After following James’ journey for the past few weeks, the day had finally come to go and run with the Iron Cowboy. At each of his events, they have a 5k portion of the day where people can meet up with James to run. We met at Jamestowne High School at 7pm to shove off for the 5k. There were about 50 people there to run. I brought my family so they could check it out. I’m not sure if my girls understand the significance of what was going on, but I want them to be around this type of positive and healthy energy.
The Iron Cowboy showed up about 10 mins before 7pm having already completed the swim, bike, and 4 miles of the run. He gave a quick speech about his challenge, and partnership with a charity fighting childhood obesity. He introduced his family of five kids, for whom this whole journey is dedicated. Not only is he taking on this massive challenge, but this is a huge family vacation. While dad is out pounding the pavement, the kids are hanging out and going to see the local sites. This is the most awesome and difficult family vacation, I have ever heard of.
Everyone gathered for a group photo, and we were off for the 5k run. It was a very leisurely run, so people could chat with James and get some selfies. When we first started, I mentioned to the guy next to me this feels like the scene in Forest Gump. The scene where he just keeps running, and people start following. Thankfully he didn’t just stop like in the movie.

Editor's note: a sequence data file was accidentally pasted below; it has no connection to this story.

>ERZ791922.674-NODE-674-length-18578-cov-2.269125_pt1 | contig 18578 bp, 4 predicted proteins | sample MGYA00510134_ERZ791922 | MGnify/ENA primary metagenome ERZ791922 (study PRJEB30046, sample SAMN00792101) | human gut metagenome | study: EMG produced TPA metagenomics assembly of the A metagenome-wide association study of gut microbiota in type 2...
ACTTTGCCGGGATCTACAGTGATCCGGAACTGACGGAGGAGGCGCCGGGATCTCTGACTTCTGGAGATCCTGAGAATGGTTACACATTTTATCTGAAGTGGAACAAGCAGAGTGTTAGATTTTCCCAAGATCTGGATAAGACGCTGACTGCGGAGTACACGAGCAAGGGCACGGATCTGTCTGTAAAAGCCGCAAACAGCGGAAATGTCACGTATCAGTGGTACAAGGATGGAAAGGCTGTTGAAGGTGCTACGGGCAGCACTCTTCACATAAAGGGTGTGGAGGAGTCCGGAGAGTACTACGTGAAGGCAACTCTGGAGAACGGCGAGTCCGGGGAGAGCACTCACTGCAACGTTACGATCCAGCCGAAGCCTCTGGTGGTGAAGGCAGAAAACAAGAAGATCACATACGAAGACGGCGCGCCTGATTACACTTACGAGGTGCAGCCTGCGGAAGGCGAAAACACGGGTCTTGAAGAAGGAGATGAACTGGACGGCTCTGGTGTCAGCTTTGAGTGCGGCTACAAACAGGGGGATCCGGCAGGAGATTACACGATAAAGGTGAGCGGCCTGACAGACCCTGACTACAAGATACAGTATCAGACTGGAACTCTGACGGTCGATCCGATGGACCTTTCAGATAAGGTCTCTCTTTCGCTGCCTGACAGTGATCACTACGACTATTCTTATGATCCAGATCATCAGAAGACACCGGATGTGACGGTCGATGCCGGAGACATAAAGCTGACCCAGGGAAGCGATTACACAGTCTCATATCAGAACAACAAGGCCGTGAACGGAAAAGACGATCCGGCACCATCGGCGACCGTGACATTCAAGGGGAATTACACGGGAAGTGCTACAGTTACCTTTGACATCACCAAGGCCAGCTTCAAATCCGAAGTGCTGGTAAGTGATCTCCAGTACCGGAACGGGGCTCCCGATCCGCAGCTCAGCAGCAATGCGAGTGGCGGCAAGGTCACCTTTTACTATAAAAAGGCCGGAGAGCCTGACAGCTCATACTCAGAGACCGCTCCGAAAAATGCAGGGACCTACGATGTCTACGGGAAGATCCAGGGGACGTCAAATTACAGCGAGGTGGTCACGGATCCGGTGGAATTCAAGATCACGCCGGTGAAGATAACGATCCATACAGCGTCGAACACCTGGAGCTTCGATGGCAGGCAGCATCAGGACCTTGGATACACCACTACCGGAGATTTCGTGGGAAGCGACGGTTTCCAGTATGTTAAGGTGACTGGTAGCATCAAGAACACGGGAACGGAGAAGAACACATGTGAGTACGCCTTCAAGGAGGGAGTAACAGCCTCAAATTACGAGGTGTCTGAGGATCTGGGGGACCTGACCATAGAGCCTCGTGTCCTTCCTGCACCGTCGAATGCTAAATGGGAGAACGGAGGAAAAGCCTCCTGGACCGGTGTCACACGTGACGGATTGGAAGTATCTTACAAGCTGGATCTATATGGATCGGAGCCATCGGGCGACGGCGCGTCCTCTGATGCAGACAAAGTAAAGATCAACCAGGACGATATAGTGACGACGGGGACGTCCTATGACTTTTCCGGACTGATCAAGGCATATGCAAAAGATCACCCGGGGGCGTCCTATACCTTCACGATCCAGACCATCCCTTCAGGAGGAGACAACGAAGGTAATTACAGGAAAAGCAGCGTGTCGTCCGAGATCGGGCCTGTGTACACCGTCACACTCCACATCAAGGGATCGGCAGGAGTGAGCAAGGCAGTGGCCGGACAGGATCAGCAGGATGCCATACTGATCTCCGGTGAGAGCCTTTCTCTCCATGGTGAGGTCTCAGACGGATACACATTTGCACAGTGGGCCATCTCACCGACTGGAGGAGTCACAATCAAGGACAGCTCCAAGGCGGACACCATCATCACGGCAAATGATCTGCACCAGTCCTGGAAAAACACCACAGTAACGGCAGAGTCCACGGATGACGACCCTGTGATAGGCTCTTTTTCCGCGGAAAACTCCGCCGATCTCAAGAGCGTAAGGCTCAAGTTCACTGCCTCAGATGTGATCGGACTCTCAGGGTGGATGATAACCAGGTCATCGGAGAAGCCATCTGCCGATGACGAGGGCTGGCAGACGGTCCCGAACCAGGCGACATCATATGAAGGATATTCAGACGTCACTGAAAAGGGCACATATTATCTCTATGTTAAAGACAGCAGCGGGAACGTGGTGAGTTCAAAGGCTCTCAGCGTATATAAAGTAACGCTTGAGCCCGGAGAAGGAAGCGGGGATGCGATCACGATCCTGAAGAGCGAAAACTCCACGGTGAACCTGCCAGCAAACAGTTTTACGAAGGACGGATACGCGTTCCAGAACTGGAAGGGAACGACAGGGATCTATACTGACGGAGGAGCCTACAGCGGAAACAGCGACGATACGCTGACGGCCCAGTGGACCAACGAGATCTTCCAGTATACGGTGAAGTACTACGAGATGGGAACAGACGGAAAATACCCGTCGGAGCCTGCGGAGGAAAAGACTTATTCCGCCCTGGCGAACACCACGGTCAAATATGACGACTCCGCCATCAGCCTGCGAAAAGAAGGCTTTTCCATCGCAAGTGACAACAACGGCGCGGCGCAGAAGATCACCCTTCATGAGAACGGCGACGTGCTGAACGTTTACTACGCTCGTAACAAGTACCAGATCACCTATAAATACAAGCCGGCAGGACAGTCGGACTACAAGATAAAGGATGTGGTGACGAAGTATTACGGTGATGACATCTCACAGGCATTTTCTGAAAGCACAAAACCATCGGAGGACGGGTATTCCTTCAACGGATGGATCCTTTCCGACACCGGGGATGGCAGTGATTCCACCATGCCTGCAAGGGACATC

After the 5k, I went and ran some more miles with James and a small group. I got to chat with him for a while, and I kept my questions short. His answers were short, as I am sure he is exhausted from the effort and sleep deprivation. I was taken by his focus. We weren’t moving quickly, but he was steady, and concentrating on putting one foot in front of the other. In all I ran about 10 miles, and my family was ready to go. I wish I could have stayed until the end. I was filled with so much positive energy, I could have run all night.
It was a great experience, and one I will remember for a long time. I met some wonderful people during the run. Everyone was super positive and supportive. The most interesting guy I met was a Russian Physicist from Richmond. He was a competitive swimmer, and now he is getting into running and triathlons. Many people drove 2-3 hours just to come and run with James. That is the power of a really big goal.